Makers from all over India and some from US will be showcasing their inventions on January 4 and 5.

Some of the Makers who will be exhibited at the Fest include child prodigy - Susant Pattnaik - famous for designing a wheelchair which functions on breath sensors, a team that has created drones, 3-D printers, and (Evomo) - a Rural Mobility Vehicle among many others.

Alongside Maker Fest, Jadeja has donated a $140,000 Fablab from MIT to the maker community in Ahmedabad. The Fablab is a set of digital fabrication equipment and software to help makers transform their imagination into products. The Fablab is housed at the prestigious CEPT University Ahmedabad and will be open to the public at select hours every day.

MJFF the Motwani Jadeja Family Foundation is expecting to seed invest in social impact innovations as they emerge in next few years between the annual Maker Fest and the Fablab.

MJF Angels, a venture capital fund of $8 million is set up by Jadeja to seed invest in for-profit innovations that emerge from collaborations between her projects and various institutions of higher learning in India.
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Business Standard
177 22

Programmers in India to get their hands on Google's Glass

Makers from all over India and some from US will be showcasing their inventions on January 4 and 5

Programmer in India can finally get their hands on Google’s Glass. venture capitalist Asha Jadeja in partnership with National Institute of Design, Ahmedabad is bringing California’s popular Maker Faire—a non commercial event, free and open to the public to India.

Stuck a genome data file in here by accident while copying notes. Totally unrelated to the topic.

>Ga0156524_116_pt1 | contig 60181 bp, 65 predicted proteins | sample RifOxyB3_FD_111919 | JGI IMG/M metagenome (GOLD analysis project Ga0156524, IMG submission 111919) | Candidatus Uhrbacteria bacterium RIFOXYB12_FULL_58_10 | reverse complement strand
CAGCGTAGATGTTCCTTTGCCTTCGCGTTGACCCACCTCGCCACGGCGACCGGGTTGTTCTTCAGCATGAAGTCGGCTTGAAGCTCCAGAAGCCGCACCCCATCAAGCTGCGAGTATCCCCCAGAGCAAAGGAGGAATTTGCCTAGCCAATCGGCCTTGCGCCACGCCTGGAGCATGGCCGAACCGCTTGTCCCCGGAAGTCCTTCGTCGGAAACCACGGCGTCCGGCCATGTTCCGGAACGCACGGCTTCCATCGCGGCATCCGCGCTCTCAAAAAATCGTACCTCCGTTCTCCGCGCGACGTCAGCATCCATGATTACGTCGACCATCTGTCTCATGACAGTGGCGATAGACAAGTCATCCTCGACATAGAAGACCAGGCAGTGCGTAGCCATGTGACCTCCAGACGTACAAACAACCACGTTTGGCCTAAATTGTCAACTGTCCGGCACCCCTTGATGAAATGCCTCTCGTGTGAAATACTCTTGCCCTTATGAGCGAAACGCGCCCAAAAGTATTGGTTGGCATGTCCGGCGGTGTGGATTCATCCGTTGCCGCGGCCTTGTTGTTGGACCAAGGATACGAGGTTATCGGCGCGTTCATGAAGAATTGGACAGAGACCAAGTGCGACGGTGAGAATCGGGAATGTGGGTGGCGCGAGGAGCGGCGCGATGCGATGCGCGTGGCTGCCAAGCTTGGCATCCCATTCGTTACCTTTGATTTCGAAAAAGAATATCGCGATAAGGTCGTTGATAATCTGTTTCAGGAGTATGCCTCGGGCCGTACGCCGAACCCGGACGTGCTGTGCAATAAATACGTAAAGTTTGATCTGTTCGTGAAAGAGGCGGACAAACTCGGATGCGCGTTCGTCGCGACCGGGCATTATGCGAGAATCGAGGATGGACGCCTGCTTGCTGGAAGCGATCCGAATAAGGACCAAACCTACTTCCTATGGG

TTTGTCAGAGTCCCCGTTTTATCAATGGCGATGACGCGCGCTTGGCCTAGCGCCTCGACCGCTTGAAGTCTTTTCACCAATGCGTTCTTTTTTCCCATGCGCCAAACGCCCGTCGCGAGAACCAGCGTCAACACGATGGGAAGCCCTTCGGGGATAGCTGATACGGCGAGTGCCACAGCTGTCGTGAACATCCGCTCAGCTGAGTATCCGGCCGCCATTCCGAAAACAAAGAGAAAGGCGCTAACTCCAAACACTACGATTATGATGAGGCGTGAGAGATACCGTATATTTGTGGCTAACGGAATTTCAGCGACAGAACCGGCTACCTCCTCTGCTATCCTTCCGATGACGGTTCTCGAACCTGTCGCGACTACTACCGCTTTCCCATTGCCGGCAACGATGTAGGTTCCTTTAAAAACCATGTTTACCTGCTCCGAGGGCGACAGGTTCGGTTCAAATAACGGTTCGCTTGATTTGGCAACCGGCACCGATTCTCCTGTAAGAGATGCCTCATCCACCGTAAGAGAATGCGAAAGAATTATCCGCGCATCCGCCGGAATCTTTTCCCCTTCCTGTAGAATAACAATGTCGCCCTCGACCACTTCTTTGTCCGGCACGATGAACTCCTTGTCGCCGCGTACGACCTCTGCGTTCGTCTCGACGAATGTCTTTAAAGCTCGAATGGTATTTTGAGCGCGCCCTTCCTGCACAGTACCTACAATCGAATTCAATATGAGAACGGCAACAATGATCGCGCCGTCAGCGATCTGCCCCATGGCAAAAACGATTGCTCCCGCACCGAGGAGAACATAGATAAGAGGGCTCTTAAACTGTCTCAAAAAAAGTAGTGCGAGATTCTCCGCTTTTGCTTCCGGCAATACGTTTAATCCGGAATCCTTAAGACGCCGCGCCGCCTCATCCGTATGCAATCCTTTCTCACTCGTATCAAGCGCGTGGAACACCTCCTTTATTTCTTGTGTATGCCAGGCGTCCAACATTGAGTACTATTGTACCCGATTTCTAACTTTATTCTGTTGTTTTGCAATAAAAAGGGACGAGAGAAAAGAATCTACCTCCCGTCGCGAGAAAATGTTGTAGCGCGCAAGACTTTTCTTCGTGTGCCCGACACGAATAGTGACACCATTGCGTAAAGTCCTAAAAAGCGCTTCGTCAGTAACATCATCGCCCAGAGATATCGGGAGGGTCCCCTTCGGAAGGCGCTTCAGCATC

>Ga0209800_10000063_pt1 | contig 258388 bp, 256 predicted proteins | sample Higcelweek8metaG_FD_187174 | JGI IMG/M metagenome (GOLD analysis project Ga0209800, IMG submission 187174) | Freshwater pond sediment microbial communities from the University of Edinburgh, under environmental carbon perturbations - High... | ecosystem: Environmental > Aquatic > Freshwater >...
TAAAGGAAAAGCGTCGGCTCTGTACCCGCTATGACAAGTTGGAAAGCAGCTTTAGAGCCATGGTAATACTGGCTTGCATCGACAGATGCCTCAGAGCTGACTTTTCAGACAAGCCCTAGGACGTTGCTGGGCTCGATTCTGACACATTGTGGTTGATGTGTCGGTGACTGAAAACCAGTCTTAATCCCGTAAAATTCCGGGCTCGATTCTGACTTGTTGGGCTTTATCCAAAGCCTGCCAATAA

Google's Glass will be introduced to as a private initiative for the first time in India. Jadeja will also be a launching an app development competition and hackathon for to create solutions using Glassware, Google's open source operating system.

Jadeja is expecting that this competition to give a running start to Indian as they launch apps on Glassware before Google's Glass is available to the public.

Makers from all over India and some from US will be showcasing their inventions on January 4 and 5.

Some of the Makers who will be exhibited at the Fest include child prodigy - Susant Pattnaik - famous for designing a wheelchair which functions on breath sensors, a team that has created drones, 3-D printers, and (Evomo) - a Rural Mobility Vehicle among many others.

Alongside Maker Fest, Jadeja has donated a $140,000 Fablab from MIT to the maker community in Ahmedabad. The Fablab is a set of digital fabrication equipment and software to help makers transform their imagination into products. The Fablab is housed at the prestigious CEPT University Ahmedabad and will be open to the public at select hours every day.

MJFF the Motwani Jadeja Family Foundation is expecting to seed invest in social impact innovations as they emerge in next few years between the annual Maker Fest and the Fablab.

MJF Angels, a venture capital fund of $8 million is set up by Jadeja to seed invest in for-profit innovations that emerge from collaborations between her projects and various institutions of higher learning in India.

image
Business Standard
177 22